Kansas City Women’s March review

Senior Emma Bruce attended today’s Kansas City Women’s March. Read about her experience and review of the event.

Emma Bruce, Editor-in-Chief

A day after President Trump’s inauguration, Women’s Marches were held across the world. Kansas City’s rally took place in a park near Union Station and was said to have around 10,000 people according to an event speaker. The rally included live music and a variety of speakers expressing their views on topics ranging from gun control to refugees and women’s rights.

I arrived at the park at about noon, an hour before the event officially began, and entered a sea of signs with different phrases such as “Men of quality do not fear equality” and “I march today so my daughters don’t have to march tomorrow.” As a Paul Blart Mall Cop enthusiast, my favorite sign was a large poster comparing Trump’s 32% approval rating to Paul Blart’s 33%. While this was all going on, people danced and sang along to the music which created a very fun and lighthearted atmosphere.

Ellen Bruce

Around an hour later, someone on stage asked the crowd to put their signs down so it would be easier to see and hear the upcoming speakers. Kansas City Mayor Sly James was the first to speak and he discussed the importance standing together. Following his speech, the crowd heard from a member of Grandparents Against Gun Violence, a blind woman discussing the importance of rights for people with disabilities, members of the LGBT community and many more.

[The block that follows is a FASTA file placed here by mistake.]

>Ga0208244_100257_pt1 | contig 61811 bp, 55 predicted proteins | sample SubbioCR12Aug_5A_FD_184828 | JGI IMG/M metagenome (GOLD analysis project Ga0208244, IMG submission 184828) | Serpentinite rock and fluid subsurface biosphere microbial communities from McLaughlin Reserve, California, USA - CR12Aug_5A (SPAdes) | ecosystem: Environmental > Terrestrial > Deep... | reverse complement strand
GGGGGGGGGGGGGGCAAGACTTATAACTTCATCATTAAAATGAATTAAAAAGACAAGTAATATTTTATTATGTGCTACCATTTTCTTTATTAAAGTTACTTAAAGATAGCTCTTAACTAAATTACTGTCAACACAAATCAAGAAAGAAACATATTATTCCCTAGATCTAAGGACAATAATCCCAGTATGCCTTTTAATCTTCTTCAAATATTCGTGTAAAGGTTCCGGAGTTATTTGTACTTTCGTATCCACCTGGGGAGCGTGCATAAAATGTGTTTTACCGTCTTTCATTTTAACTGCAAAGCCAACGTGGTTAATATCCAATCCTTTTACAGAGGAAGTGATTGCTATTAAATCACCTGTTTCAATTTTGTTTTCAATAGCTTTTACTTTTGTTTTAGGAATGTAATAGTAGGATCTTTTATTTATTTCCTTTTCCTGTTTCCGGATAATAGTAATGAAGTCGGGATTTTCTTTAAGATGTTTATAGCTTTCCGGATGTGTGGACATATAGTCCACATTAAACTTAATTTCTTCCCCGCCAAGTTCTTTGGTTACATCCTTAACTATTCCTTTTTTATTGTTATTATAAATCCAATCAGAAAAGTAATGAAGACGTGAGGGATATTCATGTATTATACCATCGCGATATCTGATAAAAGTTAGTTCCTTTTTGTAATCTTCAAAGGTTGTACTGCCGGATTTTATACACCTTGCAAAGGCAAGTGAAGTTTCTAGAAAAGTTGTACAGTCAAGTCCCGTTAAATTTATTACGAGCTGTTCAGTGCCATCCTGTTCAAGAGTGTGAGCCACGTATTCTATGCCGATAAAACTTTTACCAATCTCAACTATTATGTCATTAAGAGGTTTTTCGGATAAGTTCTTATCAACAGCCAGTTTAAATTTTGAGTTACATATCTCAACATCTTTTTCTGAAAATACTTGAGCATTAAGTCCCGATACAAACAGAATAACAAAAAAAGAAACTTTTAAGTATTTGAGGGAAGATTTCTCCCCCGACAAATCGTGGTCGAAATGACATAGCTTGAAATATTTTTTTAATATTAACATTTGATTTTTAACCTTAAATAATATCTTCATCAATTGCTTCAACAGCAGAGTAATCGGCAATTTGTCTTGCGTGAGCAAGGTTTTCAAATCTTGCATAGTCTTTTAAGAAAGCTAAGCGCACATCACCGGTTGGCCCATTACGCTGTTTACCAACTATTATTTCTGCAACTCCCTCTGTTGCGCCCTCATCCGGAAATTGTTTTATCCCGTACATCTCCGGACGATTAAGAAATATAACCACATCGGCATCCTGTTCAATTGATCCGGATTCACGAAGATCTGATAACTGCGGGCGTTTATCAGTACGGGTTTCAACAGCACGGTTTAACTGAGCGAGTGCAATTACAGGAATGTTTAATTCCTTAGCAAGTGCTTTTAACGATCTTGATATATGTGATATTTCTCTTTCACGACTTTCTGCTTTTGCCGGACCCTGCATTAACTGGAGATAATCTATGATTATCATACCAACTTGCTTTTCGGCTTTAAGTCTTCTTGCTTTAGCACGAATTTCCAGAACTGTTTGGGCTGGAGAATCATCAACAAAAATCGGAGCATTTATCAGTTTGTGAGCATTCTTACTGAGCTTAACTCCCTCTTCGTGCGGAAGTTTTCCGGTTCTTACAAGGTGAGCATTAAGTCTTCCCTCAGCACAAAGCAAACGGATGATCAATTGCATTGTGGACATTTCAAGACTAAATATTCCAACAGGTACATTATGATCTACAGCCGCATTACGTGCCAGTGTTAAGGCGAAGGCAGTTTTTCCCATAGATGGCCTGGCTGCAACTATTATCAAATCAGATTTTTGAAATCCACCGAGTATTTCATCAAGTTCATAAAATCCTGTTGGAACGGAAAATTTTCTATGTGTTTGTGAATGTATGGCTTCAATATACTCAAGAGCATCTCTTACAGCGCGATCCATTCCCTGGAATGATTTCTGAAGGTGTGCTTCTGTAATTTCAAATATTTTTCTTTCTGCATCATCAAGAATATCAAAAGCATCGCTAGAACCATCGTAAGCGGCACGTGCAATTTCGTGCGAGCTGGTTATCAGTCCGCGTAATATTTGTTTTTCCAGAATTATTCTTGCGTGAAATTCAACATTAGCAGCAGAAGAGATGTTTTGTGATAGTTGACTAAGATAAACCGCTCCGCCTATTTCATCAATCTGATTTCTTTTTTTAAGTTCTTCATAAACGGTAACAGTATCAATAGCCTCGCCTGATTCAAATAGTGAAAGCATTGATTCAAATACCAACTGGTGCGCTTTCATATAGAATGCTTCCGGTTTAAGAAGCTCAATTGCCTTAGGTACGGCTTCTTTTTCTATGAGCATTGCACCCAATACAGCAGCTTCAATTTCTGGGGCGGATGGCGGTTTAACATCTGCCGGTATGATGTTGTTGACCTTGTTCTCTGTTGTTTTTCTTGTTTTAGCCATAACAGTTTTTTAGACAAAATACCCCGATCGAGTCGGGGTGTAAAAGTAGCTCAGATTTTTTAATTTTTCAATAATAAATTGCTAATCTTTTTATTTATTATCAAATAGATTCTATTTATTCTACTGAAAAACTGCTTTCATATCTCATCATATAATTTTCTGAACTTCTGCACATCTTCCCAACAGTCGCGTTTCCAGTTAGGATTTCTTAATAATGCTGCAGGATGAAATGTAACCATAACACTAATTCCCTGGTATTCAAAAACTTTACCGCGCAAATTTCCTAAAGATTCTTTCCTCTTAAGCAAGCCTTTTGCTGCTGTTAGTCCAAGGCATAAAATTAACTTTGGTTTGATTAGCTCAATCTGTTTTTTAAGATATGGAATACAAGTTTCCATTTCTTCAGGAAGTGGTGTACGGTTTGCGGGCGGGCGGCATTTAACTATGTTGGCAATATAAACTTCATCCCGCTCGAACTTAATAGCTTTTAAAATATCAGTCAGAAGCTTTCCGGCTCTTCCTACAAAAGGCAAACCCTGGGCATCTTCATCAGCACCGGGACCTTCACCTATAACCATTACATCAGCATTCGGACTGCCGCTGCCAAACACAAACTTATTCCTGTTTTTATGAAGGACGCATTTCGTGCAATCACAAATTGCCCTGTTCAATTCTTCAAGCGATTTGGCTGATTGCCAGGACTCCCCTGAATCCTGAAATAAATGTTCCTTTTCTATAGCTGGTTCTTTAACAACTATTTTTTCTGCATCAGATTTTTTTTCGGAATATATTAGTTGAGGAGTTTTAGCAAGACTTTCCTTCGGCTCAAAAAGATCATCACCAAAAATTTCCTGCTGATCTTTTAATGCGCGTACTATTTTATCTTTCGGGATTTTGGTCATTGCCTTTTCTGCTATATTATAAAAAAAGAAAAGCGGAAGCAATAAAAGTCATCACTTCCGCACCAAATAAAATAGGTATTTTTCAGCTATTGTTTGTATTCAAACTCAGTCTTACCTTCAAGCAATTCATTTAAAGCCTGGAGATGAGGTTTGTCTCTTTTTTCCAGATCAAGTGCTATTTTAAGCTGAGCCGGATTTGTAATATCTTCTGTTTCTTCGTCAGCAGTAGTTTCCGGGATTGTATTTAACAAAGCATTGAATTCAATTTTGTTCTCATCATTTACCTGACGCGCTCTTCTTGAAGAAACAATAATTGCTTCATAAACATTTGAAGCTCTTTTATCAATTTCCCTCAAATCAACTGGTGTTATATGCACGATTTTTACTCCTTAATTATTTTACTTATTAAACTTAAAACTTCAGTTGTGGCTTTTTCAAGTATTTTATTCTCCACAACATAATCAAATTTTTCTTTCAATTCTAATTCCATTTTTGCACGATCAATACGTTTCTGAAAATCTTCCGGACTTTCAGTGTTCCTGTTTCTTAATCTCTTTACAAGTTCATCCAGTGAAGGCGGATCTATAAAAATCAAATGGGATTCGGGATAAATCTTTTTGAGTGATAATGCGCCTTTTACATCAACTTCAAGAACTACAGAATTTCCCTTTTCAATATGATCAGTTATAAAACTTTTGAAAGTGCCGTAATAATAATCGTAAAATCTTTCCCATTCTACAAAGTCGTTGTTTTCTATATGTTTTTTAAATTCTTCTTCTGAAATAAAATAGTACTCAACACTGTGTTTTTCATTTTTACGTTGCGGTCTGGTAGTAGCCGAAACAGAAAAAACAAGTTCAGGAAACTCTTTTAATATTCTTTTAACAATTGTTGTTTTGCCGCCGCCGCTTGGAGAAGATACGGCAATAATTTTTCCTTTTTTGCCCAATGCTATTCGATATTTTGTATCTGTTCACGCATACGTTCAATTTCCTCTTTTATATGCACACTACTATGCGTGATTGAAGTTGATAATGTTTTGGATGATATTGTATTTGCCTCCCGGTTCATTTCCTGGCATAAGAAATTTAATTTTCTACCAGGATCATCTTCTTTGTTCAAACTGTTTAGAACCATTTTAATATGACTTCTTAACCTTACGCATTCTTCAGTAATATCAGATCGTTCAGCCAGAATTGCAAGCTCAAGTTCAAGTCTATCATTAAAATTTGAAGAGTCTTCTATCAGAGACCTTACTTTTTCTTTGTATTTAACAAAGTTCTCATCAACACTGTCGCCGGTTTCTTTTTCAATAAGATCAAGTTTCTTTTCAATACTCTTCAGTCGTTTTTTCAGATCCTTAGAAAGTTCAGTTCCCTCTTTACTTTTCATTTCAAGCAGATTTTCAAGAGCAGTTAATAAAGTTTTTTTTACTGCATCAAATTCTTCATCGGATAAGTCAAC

One of my favorite speeches was from Jolie Justus. It opened up with having the crowd close their eyes and take deep breaths while she encouraged us to feel the unity of the crowd. The sense of togetherness was a large part of the rally in my opinion, so to have moments dedicated to it and to draw emphasis on it was extremely powerful for me. I was also impacted by sexual harassment victim and Planned Parenthood volunteer Taylor Hirth’s speech. Hearing her first hand experience with sexual harassment brought tears to my eyes. While it was really difficult to listen to and think about, her story emphasized how important it is for America to make justice for sexual assault victims a priority.

Trump is still the president. The protest didn’t change that. However, that was never the intention of the protest. I gathered in that park with all the other protesters to show my support for the people whose rights are being threatened. Whether these worldwide protests affect his plans for office or not, there is still power in standing up for your beliefs.